Parents opt students out of state testing
BIXBY, Okla. (KTUL) —
Testing is underway for Oklahoma students, but some families are choosing to opt out of mandated state and federal testing.
Bixby Public Schools has received about 15 opt-out forms from parents, as part of the district's policy, giving parents a guideline to follow.
Amie Tuggle has taken advantage of the opt-out program for her family of four students in the district.
"I am happy I did it for my kids. I have to each year talk to the school counselor and let them know I am standing firm on this. I have just seen the difference in my kids. They do not stress over this, they are not getting sick," said Tuggle, who says she doesn't know any other parents who opt their children out in her district.
None of her children are testing this year.
"They have been told before not to tell other people they are opting out. The hardest thing probably for them, is some kids who know they opt out say it's because they are not smart, they are not a good student, that's only people who would not take it," said Tuggle.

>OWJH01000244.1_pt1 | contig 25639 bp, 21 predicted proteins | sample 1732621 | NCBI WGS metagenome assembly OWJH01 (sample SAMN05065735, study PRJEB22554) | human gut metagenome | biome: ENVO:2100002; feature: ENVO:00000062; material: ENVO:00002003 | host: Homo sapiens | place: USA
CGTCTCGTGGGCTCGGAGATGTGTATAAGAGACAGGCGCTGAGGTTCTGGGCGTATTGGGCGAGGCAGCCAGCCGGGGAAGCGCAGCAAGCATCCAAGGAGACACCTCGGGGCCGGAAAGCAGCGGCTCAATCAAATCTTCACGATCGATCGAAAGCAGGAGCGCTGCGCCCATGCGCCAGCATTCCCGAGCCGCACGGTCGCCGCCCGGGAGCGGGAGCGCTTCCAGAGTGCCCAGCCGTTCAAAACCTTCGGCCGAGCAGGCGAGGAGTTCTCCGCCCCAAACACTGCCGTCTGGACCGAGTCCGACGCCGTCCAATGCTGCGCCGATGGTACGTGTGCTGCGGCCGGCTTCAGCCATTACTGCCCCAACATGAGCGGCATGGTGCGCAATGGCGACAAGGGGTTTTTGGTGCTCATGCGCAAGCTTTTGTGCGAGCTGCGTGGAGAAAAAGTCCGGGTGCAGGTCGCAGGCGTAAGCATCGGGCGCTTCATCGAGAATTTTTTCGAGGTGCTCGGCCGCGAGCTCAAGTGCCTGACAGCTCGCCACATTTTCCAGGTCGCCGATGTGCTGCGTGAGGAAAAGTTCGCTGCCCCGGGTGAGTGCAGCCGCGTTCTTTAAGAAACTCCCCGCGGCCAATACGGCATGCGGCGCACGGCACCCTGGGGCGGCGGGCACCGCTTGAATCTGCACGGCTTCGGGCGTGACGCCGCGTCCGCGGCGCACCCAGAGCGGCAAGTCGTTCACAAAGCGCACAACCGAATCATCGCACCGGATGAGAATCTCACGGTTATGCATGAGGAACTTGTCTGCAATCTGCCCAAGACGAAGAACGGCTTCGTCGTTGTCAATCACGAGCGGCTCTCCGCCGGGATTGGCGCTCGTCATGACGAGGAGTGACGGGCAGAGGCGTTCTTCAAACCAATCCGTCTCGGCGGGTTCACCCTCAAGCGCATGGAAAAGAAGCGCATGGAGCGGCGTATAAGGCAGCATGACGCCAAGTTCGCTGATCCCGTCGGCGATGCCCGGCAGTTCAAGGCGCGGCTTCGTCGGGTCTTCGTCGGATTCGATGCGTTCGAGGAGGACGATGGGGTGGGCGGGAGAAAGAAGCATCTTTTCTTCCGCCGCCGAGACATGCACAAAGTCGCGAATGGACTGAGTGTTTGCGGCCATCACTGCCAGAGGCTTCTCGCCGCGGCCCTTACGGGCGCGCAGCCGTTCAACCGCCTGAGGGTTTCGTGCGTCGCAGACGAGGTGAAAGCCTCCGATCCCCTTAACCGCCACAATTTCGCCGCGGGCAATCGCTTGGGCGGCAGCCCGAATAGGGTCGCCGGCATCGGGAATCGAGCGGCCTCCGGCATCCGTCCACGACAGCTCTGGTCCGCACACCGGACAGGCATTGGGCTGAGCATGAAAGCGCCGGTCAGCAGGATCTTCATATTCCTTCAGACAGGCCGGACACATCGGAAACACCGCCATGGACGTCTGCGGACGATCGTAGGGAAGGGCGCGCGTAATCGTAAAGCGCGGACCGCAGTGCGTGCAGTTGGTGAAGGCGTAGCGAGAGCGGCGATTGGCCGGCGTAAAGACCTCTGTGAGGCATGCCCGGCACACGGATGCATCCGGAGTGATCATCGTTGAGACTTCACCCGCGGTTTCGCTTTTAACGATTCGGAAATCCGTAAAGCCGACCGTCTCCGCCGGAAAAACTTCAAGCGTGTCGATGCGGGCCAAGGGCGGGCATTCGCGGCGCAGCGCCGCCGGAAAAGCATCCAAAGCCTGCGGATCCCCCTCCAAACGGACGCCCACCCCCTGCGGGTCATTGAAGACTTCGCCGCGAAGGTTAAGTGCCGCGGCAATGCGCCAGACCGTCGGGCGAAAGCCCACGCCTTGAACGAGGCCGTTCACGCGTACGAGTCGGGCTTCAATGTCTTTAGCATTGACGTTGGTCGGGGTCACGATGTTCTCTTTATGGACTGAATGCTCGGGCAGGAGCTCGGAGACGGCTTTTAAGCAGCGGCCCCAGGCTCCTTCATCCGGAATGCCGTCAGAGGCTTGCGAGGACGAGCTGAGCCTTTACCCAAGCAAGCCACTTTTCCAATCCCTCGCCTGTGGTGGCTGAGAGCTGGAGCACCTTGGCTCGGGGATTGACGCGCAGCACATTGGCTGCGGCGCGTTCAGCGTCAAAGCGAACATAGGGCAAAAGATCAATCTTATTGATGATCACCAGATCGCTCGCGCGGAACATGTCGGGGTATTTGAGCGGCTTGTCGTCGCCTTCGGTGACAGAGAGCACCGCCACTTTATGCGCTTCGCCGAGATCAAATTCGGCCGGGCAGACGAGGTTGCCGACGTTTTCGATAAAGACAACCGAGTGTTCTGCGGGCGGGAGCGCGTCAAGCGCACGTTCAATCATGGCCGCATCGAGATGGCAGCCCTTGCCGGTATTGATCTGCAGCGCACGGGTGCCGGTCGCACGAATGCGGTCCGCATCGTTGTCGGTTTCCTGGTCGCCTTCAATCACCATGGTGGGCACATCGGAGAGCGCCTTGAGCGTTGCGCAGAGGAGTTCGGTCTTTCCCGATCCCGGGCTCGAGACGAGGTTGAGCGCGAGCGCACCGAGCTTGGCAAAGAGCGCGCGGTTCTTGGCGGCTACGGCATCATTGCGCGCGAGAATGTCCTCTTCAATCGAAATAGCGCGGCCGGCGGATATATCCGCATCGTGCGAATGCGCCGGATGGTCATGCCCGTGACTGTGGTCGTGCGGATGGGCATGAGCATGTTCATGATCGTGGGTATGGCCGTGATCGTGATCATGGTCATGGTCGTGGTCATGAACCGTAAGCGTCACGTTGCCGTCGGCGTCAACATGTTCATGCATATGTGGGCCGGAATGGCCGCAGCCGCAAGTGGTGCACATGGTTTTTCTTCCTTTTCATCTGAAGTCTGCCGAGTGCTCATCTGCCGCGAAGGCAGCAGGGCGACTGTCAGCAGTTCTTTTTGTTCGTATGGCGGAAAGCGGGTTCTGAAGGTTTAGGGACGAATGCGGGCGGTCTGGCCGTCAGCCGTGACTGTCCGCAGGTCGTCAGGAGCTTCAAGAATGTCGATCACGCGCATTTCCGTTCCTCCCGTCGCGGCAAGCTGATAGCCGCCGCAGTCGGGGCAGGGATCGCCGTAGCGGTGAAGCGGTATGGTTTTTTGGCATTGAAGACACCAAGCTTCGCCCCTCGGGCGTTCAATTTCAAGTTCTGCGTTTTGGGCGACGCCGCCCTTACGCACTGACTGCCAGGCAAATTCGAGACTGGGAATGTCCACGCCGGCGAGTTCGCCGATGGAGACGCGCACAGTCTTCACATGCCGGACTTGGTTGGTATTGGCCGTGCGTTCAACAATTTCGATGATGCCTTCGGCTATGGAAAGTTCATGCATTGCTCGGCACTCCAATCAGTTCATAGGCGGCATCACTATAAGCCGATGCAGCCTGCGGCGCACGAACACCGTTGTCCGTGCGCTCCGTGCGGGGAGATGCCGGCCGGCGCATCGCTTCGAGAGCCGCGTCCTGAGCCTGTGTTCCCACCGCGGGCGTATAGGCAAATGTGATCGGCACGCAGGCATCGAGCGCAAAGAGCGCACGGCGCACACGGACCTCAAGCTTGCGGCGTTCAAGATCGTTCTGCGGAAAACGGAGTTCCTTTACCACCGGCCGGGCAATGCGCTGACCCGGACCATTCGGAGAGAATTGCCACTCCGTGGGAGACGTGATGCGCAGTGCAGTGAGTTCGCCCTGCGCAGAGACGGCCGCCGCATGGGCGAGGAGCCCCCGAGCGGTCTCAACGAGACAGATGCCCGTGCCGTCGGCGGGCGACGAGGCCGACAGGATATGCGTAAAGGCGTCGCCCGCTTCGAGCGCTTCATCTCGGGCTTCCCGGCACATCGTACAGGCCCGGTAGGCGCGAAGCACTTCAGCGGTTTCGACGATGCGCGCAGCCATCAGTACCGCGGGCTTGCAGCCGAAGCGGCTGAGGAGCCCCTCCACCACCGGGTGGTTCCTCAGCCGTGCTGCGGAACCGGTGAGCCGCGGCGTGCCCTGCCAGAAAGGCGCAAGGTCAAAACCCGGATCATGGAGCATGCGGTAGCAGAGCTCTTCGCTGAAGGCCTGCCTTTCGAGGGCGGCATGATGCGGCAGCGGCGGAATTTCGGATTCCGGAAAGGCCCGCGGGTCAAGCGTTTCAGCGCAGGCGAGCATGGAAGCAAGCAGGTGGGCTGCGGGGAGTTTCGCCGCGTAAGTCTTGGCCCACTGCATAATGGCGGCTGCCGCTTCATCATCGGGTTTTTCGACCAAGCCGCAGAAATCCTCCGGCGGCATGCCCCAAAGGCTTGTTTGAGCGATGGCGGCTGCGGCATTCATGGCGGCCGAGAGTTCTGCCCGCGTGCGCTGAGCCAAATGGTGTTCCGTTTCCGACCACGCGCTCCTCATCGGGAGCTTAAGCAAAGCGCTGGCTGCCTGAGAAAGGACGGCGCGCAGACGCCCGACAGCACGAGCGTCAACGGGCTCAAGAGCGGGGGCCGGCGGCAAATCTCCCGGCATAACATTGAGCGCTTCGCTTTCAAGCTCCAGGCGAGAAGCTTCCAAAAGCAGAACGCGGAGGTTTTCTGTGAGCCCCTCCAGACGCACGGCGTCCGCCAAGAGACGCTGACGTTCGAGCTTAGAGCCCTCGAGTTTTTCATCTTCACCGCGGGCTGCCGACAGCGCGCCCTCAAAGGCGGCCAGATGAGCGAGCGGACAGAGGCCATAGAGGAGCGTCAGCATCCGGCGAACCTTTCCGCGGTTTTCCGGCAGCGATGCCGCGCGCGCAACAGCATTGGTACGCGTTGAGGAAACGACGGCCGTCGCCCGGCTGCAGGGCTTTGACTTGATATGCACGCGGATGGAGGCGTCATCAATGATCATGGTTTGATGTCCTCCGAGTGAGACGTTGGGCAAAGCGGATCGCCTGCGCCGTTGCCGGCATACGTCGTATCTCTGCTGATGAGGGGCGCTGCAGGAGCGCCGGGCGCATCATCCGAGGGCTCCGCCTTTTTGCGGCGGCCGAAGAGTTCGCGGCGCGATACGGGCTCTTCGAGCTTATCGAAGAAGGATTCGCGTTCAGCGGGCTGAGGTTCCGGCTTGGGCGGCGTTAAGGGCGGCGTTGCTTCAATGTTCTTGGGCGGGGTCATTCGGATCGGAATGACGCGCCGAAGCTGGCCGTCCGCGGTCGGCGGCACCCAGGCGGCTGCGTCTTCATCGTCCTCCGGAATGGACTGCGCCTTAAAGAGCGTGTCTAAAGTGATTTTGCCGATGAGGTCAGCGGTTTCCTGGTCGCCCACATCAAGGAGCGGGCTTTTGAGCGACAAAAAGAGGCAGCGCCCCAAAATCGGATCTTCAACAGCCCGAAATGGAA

Bixby has about 15 students who are opting out. Tulsa Public Schools has received about six letters from parents who are opting their students out.
School districts can be penalized by the State Department of Education if less than 95 percent of their students test. School sites may each receive an automatic letter grade of an "F" if less than 90 percent of students test.
The system of accountability using testing is one that some parents feel is failing.
"If they are making A's all year, they must understand the material, so why do we focus everything on this one test and throw out a year's worth of progress and put the pressure on the classes and the teachers?" asked Tuggle.
The State Department of Education does not have a policy to allow parents to opt out.